The Coronavirus pandemic has proven how unprepared we are, because we consider so many things – even health – as granted. It is a shock on the global health system, on governance, security, but mainly on our values. It showed that everything around us is so temporary. Things we revolved our lives around: our work, gym, cafes, malls, cinemas, society itself, have all become irrelevant as we are now learning for weeks to live without them. It has taught us that we are so technologically advanced we can actually work from home, i.e. anywhere, and we can remain more connected than we believe. But in the end, it is up to us to demonstrate that the lives lost daily are not in vain. It is our responsibility to change ourselves to change the world.

Social relationships under self-isolation

https://www.cartoonmovement.com/cartoon/64806

It’s interesting to witness how a state-imposed self-isolation affects our social relationships. Funny memes are going viral in that, during just the first few days of quarantine due to coronavirus (COVID-19), people are rediscovering their homes and the people in them.

If we choose to remain optimistic and see the positive in every situation – even this one – we may realise that this is an opportunity to take a pause and allow the world itself to breathe. By staying home, the decrease of environmental and atmospheric pollution is already evident. But there is more to that: we can take a break from the routine we keep complaining about and rediscover ourselves and the people around us. We live in a world where we can communicate with everyone / anyone anywhere at the click of a button, we can work from home, view films and series, tour museums online, read books, go online for shopping. There are so many things available at our fingertips.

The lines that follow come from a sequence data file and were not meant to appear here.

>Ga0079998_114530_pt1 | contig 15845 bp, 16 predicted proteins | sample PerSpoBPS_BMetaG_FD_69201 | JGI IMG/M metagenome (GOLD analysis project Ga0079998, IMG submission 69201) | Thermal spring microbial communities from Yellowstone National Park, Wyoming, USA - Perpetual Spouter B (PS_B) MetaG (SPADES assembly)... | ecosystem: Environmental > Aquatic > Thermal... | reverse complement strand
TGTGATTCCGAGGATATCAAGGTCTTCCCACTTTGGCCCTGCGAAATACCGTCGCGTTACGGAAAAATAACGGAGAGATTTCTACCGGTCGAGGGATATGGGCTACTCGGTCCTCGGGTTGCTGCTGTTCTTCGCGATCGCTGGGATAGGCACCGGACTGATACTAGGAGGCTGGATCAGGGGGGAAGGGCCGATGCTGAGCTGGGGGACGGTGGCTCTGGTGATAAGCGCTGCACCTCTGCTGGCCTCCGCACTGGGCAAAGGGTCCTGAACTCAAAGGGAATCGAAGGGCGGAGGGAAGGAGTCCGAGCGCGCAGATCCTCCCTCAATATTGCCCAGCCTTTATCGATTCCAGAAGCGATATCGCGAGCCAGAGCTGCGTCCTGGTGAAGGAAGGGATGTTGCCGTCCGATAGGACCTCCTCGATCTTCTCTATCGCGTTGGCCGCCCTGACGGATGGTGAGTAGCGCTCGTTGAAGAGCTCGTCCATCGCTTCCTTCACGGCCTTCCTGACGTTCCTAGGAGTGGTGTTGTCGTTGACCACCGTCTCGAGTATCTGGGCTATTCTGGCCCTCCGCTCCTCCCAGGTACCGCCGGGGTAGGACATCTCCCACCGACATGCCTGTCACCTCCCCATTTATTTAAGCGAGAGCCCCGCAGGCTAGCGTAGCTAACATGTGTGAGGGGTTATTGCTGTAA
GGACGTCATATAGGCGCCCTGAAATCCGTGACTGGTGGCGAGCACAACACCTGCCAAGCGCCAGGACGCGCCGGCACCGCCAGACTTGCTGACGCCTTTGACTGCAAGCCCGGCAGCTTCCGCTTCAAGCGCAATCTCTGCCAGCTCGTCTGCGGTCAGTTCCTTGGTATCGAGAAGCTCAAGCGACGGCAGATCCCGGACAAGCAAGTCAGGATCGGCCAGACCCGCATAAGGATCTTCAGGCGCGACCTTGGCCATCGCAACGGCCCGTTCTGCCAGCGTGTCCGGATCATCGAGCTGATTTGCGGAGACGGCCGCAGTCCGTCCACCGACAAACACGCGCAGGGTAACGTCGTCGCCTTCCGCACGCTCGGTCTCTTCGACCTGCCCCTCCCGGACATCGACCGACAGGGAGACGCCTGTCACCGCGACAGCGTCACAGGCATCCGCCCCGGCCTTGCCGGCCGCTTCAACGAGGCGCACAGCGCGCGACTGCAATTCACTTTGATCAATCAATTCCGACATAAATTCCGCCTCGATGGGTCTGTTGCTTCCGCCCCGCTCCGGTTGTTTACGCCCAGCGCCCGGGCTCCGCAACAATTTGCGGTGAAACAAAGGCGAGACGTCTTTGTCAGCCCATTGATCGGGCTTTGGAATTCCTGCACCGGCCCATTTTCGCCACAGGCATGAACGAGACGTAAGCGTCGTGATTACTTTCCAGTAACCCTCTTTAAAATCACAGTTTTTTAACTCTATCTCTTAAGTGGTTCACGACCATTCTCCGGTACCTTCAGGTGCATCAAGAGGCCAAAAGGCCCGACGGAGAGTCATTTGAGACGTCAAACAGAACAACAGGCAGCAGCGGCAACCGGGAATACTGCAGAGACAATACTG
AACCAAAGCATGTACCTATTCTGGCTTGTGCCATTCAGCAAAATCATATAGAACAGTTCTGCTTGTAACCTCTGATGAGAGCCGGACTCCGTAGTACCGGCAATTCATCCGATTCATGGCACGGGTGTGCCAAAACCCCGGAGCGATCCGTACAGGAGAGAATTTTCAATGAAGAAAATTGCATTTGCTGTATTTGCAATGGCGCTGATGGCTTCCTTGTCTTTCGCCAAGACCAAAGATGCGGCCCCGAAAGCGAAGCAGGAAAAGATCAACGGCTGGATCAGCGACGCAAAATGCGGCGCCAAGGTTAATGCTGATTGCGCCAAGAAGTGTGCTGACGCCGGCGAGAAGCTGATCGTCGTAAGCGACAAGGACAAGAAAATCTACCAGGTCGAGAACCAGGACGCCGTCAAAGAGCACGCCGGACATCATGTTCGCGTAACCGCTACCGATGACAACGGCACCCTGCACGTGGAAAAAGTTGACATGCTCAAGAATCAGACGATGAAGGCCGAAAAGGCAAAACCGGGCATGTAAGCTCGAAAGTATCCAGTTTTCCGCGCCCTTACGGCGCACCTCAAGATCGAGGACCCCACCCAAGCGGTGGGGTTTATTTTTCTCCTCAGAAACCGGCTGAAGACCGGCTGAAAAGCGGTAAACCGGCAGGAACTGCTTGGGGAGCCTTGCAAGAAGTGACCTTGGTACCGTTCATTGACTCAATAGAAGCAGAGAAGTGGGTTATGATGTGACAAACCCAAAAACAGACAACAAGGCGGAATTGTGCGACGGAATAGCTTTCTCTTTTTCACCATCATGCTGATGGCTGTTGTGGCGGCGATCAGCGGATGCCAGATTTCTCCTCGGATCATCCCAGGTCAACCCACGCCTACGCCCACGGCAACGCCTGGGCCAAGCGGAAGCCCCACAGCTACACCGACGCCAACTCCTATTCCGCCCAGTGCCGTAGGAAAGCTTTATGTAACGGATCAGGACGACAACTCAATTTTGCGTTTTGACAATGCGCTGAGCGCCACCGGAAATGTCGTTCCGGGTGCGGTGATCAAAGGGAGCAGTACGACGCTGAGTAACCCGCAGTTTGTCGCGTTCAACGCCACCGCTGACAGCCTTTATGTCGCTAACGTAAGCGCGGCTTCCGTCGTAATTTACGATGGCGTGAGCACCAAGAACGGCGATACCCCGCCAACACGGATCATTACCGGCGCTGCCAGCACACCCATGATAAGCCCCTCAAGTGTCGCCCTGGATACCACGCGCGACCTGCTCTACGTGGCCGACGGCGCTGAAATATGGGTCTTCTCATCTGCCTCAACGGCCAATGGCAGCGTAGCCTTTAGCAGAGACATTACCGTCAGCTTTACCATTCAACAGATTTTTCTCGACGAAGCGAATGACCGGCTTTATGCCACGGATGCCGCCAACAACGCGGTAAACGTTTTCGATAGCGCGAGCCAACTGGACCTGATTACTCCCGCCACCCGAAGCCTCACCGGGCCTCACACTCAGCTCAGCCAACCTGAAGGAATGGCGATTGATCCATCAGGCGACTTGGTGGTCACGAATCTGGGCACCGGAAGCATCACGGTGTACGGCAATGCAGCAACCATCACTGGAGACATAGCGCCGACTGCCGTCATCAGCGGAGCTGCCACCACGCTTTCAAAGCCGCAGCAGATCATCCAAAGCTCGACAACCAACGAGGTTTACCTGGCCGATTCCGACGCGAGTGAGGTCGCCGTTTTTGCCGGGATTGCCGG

It is during this time that we acknowledge how important it is to have people around us who we can communicate with even if only via a digital chat. People who can keep us strong and positive, and with whom we can exchange useless information simply to keep each other distracted and busy enough to forget to despair that we are “stranded” at home.

Some of us are actually “stranded” in another country away from our families. And due to the closing of borders as tight precautionary measures we will have to wait for a few months it seems to be able to hold them again. Because via videochat we can see each other every day and check-up on each other.

This is the time to realise that we can never tell what the future holds. Even if we plan things, they may not turn out the way we hope.

Most of all, we are given a chance to acknowledge all the things we take for granted and don’t appreciate. First of all our health and the time we have with our loved ones.

Let’s seize this opportunity to stay home, stay strong, stay safe, and keep our families and friends safe too.

Nothing lasts forever. Not even this.

Spring lockdown

©Ceayr

It was the warmest day spring had brought so far, with cloudless skies and a light breeze, everything seemed to emit positive vibes.

But in reality, the city was in lockdown. Trying to fight a threat as serious as any war or even worse than anything it had been called to face during its history, the entire country was prompted to stay at home, to avoid contact as much as possible, and to keep clean and safe to avoid a deadly virus.

Twenty years in the 21st century, despite all our advancements, we’re teaching people how to wash their hands.

Also part of Friday Fictioneers